The 52nd Munich Security Conference (MSC) took place on February 12-14, 2016, bringing together over 600 notable individuals. Among the attendees were King Abdullah II bin Al Hussein of Jordan, U.S. Secretary of State John Kerry, Russian Foreign Minister Sergei Lavrov, French Prime Minister Manuel Vallis and Foreign Minister Laurent Fabius, the President of the European Parliament Martin Schulz, Iranian Foreign Minister Mohammad Javad Zarif, and Saudi Foreign Minister Adel Al-Jubeir. Whereas last year’s conference focused primarily on the crisis in Ukraine, this year’s focus was the war in Syria, the refugee crisis, and Daesh. Ukraine, however, also remained central to the discussion.
At the Conference, Russian Prime Minister Dmitry Medvedev spoke first, noting to all that “we have slid, in essence, into times of a new Cold War.” He expressed that Russia’s “biggest concern” was the lack of adherence to the ceasefire in southeastern Ukraine. He also criticized NATO’s policy regarding Russia for being “unfriendly and opaque.” Medvedev’s speech also stressed the importance of international cooperation, especially on matters such as counterterrorism or stabilizing the Middle East, asking “do we really need a third global shake-up to realize the importance of cooperation rather than confrontation?” One suggestion put forth by Medvedev to promote dialogue was the idea of a Russia-EU Committee on Foreign Policy and Security. Medvedev also praised the work of the International Syria Support Group for their work in finding practical measures aimed at implementing UN Security Council Resolution 2254 and endorsing a roadmap for peace in Syria.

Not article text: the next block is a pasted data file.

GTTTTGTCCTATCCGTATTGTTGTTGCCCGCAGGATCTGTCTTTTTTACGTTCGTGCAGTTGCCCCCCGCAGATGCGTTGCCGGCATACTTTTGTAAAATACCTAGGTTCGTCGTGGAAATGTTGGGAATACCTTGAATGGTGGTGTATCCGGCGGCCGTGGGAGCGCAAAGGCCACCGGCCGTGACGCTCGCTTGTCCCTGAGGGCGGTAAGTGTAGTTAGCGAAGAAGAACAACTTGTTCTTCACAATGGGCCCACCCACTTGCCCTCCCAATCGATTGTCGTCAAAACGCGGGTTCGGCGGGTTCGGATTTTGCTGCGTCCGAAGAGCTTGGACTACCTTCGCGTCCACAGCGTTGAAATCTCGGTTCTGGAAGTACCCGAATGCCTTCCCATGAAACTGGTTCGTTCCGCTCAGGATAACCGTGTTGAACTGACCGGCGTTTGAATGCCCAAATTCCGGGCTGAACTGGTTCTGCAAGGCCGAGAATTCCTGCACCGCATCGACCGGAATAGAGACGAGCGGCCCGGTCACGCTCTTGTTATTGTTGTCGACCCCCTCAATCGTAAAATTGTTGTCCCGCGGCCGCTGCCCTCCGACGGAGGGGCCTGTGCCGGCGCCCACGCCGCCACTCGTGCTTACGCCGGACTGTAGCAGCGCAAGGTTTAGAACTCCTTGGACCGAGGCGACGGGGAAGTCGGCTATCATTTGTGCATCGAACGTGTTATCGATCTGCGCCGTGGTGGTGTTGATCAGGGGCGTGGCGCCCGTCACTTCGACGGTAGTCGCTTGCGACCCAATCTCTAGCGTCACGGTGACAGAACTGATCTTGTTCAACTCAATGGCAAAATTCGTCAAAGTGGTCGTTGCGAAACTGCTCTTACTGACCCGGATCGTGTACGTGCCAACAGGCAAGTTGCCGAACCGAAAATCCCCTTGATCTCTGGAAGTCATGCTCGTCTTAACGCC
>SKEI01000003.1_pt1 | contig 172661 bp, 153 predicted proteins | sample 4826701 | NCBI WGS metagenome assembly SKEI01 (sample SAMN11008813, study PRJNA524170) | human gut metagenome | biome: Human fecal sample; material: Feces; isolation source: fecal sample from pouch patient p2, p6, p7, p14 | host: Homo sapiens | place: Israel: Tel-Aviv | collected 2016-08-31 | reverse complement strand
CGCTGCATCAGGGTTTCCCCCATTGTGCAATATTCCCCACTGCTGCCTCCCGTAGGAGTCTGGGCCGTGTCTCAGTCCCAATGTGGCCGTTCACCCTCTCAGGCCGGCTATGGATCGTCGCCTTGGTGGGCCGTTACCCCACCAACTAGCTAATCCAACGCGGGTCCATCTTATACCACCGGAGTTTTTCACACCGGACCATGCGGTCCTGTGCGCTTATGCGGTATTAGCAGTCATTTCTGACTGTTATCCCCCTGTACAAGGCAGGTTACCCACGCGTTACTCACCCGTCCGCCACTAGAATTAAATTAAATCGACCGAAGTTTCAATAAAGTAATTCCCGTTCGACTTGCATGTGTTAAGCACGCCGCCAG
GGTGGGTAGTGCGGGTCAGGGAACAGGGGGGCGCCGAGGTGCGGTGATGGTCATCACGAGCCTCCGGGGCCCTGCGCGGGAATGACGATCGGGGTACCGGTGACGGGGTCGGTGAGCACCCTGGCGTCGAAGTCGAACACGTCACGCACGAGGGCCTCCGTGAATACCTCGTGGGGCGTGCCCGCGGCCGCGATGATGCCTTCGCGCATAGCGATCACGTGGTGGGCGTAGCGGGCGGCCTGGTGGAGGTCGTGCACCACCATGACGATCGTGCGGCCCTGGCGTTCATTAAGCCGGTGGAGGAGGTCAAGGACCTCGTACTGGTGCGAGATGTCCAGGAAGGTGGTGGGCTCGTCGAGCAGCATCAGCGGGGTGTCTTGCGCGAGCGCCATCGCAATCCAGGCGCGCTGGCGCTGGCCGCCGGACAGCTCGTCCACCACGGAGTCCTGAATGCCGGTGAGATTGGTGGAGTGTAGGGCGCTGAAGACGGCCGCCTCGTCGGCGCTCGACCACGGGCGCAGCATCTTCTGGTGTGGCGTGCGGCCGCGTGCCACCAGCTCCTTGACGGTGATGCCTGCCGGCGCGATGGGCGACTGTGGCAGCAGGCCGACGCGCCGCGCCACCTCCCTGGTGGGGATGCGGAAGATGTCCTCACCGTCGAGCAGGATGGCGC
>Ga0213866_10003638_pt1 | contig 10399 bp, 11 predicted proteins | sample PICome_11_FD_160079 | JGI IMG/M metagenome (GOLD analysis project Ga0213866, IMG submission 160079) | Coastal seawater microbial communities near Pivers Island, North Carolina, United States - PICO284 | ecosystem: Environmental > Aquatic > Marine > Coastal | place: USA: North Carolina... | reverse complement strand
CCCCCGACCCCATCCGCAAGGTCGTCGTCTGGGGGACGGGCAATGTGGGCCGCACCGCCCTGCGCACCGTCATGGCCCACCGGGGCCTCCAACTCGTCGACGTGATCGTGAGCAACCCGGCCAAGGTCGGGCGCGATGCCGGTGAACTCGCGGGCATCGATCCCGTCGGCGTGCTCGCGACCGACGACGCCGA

Taking the stage shortly after Medvedev, NATO Secretary General Jens Stoltenberg’s speech praised the decisions taken by NATO defence ministers to address recent threats emanating from the Mediterranean region. Two important decisions made recently were the deployment of a Standing Maritime Group to the Aegean Sea to assist in the refugee crisis and the decision to bolster Intelligence, Surveillance, and Reconnaissance (ISR) at the Turkish-Syrian border. Regarding challenges from the east, Stoltenberg emphasized that “NATO does not seek confrontation. We do not want a new Cold War.” Stoltenberg stressed that NATO’s missile defence system is “neither designed nor directed against Russia. It does not – and cannot – undermine Russian strategic deterrence.” Stoltenberg also commented on a meeting with Russian Foreign Minister Lavrov that had happened to discuss the possibility of reconvening the NATO-Russia Council.
Disagreeing with earlier comments by Medvedev, NATO Supreme Allied Commander General Philip Breedlove stressed the defensive nature of the NATO alliance. Breedlove lamented Russia’s attempt to rewrite the rules in their use of force to change internationally recognized borders.
In closing, there is still a standstill on the Ukraine crisis, with both representatives from NATO and Russia affirming the importance of adhering to the Minsk Agreements. However, areas that remain open for cooperation include important issues such as counter-terrorism and border control. Medvedev rightfully believes that an “‘anti-terrorist formula’ will not be effective without Russia.” In the wake of the North Ossetia hostage crisis in 2004, Russia and NATO pledged to strengthen practical joint-measures to fight terrorism. Because NATO-Russia relations remain tense, now may not be the time for practical cooperation. Despite a lack of consensus on practical cooperation, however, both Stoltenberg and Medvedev agree that dialogue-enhancing measures between NATO and Russia will always be welcome.
Cover image from the North Atlantic Treaty Organization website.